There has been a variation in the economic data from the US, eurozone and China, while oil prices have been affected by production changes and maintenance delays. And due to fluctuating markets monetary policy makers continue struggling maintaining consistency.
Beyond the peak
Economic data moderated over the second quarter, even as labour markets have remained resilient. While the broader trends, such as weaker manufacturing activity relative to services, have held, the prognosis for regional growth is more nuanced. Economic data from the United States (US), while slowing, has remained constructive, with the US consumer in particular proving resilient. In the first quarter US gross domestic product (GDP) growth was revised higher to 2,0%, annualised. European data is showing more strain, with Eurozone GDP revised lower, to -0,1% over the first quarter, confirming a technical recession for the region. The United Kingdom (UK) in turn managed a mere 0,1% over the same period. Chinese economic data still point to a weak economic recovery, although policymakers have slowly started to respond with some easing.
OPEC+'s announcement of production cuts of one million barrels a day, from July, supported the oil price over the month. Against that, a cooling global economy and increase in US oil inventories ultimately saw the oil price decline by 6,1% over the quarter, leaving it 34,8% lower over the past 12 months. European natural gas prices, which have declined by around 52% this year, gained 35,6% in June as delays in maintenance at one of the larger Norwegian plants and the early closure of the Groningen gas field in the Netherlands caused some concern. Despite gas storage remaining above historic averages, the price action served as a reminder that the balance between demand and supply can be disrupted by various externalities.
US policymakers agreed to lift the US debt ceiling for the next two years, subject to the compromise of government expenditure cuts. While this implies some fiscal restraint, the trade-off was still more palatable to investors than the possibility of default with all its related repercussions.
A high level of data dependence means that monetary policymakers continue to face the challenge of being consistent but also responsive. After a brief pause, which acknowledged the peak of the headline inflation trajectory, the Bank of Canada and Australia’s central bank both increased policy rates again. This drove the narrative that the US Federal Reserve (Fed) may also 'skip' an interest rate hike or two before continuing on course to higher rates. The US Fed did not disappoint, keeping interest rates on hold, with the median forecasts for policy rates, however, indicating at least two more hikes to come. The European Central Bank (ECB) increased policy rates by 25 bps, while the Bank of England (BoE) surprised with a 50 bps hike on the back of more persistent pricing pressure in the country. The yearly ECB conference in Sintra, Portugal, delivered cautious tones from central bankers. While headline inflation has started to moderate, higher rates will likely be required for still-elevated levels of inflation (especially core inflation) and the path beyond peak inflation remains highly data-dependent.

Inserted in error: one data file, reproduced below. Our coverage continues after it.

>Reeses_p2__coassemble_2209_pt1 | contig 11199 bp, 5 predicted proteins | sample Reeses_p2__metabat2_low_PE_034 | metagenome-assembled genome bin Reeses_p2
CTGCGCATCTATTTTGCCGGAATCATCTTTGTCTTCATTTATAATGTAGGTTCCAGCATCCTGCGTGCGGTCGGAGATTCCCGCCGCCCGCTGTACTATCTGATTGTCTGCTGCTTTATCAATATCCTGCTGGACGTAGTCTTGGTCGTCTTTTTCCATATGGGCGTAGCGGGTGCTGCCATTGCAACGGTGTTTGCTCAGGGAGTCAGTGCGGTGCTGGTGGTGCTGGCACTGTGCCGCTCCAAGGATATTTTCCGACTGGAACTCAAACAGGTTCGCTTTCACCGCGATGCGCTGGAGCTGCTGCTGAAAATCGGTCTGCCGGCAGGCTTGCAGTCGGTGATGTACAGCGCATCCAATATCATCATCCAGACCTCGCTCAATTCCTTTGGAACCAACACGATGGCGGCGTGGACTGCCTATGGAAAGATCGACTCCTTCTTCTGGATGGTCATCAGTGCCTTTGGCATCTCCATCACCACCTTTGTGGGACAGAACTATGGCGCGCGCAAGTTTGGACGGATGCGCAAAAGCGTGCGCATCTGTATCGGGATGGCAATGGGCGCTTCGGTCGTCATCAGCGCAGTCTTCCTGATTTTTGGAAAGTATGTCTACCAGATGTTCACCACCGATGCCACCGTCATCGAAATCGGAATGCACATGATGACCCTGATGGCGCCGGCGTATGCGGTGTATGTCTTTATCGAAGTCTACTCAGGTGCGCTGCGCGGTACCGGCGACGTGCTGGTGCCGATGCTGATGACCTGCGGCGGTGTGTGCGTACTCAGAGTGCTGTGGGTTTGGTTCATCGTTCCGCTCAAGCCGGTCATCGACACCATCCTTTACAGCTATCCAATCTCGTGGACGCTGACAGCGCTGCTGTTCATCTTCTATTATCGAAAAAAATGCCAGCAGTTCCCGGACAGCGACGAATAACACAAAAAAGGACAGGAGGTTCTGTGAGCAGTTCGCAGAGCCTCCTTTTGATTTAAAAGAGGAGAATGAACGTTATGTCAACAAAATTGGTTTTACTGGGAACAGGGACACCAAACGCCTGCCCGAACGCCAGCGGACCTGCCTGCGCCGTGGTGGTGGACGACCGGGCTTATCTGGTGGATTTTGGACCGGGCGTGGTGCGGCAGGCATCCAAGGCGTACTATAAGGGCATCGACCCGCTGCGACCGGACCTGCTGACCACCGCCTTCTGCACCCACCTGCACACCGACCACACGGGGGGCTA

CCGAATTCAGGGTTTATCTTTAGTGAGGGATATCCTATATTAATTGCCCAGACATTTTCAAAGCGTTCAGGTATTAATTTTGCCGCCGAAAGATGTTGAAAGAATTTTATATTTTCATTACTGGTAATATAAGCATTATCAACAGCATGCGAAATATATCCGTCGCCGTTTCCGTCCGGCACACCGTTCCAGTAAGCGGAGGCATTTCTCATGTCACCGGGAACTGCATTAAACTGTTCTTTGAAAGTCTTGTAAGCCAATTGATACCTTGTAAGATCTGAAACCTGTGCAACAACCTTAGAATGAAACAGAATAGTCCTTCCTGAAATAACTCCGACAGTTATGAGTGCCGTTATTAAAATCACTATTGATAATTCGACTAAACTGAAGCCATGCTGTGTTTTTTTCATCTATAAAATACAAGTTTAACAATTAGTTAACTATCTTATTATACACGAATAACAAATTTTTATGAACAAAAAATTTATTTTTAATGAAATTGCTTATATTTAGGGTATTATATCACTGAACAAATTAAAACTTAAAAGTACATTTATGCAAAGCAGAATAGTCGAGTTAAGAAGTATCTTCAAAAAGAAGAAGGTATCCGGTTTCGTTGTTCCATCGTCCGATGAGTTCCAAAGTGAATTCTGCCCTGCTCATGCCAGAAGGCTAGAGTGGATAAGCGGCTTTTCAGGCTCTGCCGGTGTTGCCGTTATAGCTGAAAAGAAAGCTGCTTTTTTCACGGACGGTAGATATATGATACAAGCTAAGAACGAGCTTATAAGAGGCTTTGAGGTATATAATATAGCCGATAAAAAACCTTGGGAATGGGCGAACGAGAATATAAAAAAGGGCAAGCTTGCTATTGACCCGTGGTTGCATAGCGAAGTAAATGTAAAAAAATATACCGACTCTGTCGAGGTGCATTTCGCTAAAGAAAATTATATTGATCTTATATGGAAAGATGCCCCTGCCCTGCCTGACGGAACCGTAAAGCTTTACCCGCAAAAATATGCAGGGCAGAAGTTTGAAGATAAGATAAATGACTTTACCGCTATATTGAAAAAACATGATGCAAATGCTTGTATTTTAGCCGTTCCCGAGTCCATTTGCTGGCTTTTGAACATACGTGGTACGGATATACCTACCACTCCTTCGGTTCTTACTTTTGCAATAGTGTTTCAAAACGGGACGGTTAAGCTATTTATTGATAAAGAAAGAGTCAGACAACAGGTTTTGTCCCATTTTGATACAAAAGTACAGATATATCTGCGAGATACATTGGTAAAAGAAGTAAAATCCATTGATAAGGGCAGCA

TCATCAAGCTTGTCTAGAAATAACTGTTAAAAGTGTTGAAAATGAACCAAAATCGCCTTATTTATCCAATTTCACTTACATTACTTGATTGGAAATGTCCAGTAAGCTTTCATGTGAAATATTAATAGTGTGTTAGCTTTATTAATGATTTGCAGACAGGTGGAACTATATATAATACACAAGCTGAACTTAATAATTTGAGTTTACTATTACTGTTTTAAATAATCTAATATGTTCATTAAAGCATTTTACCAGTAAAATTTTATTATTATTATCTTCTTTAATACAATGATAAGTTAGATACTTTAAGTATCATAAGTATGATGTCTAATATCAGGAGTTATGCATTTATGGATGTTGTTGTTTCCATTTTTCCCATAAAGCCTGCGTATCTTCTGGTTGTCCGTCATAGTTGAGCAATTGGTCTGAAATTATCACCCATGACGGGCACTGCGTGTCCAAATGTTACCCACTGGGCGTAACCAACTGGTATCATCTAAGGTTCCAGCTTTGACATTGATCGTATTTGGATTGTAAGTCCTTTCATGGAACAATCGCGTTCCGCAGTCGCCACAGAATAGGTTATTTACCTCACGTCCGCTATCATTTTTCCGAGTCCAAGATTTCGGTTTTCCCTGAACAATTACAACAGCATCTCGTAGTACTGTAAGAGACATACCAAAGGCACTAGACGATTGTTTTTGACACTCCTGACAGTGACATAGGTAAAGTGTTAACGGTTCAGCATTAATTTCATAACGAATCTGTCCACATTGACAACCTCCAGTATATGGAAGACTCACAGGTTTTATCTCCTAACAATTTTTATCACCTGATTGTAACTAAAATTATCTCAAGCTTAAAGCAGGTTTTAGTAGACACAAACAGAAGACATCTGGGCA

The performance of risk assets year to date (ytd) belies concerns of weaker global economic growth and tight monetary conditions. Developed market equities outperformed those in emerging markets, with notable returns from the US, Japan and Europe. The S&P 500 gained 8,7% over the quarter, while the Nasdaq 100 benefited from the rally in technology stocks, gaining 15,4% over the quarter and 39,4% ytd. Apple reached a historic $3trn market capitalisation, the first company to do so. Returns were more subdued for markets, assets and commodities that are exposed to the anticipated economic recovery in China, which has lacked momentum. The MSCI Emerging Markets index gained 1,0% over the quarter while the Hang Seng lost 5,9%.
Fortunes were more mixed for fixed-income assets, as markets digested the prospect of higher interest rates. Within the fixed-income universe, US and European high‑yield debt delivered strong relative performance, while UK gilts underperformed other sovereign debt. After a constructive start to the year, the Bloomberg Global Aggregate Bond index declined by 1,5% over the second quarter, leaving the index up 1,4% ytd. The US dollar depreciated by 1,4% on a trade-weighted basis in June, leaving the greenback stronger over the quarter but weaker by 0,6% ytd. While the outcome for markets in 2023 thus far has been better than many feared, several factors, including tighter financial conditions, are still working its way through the system.
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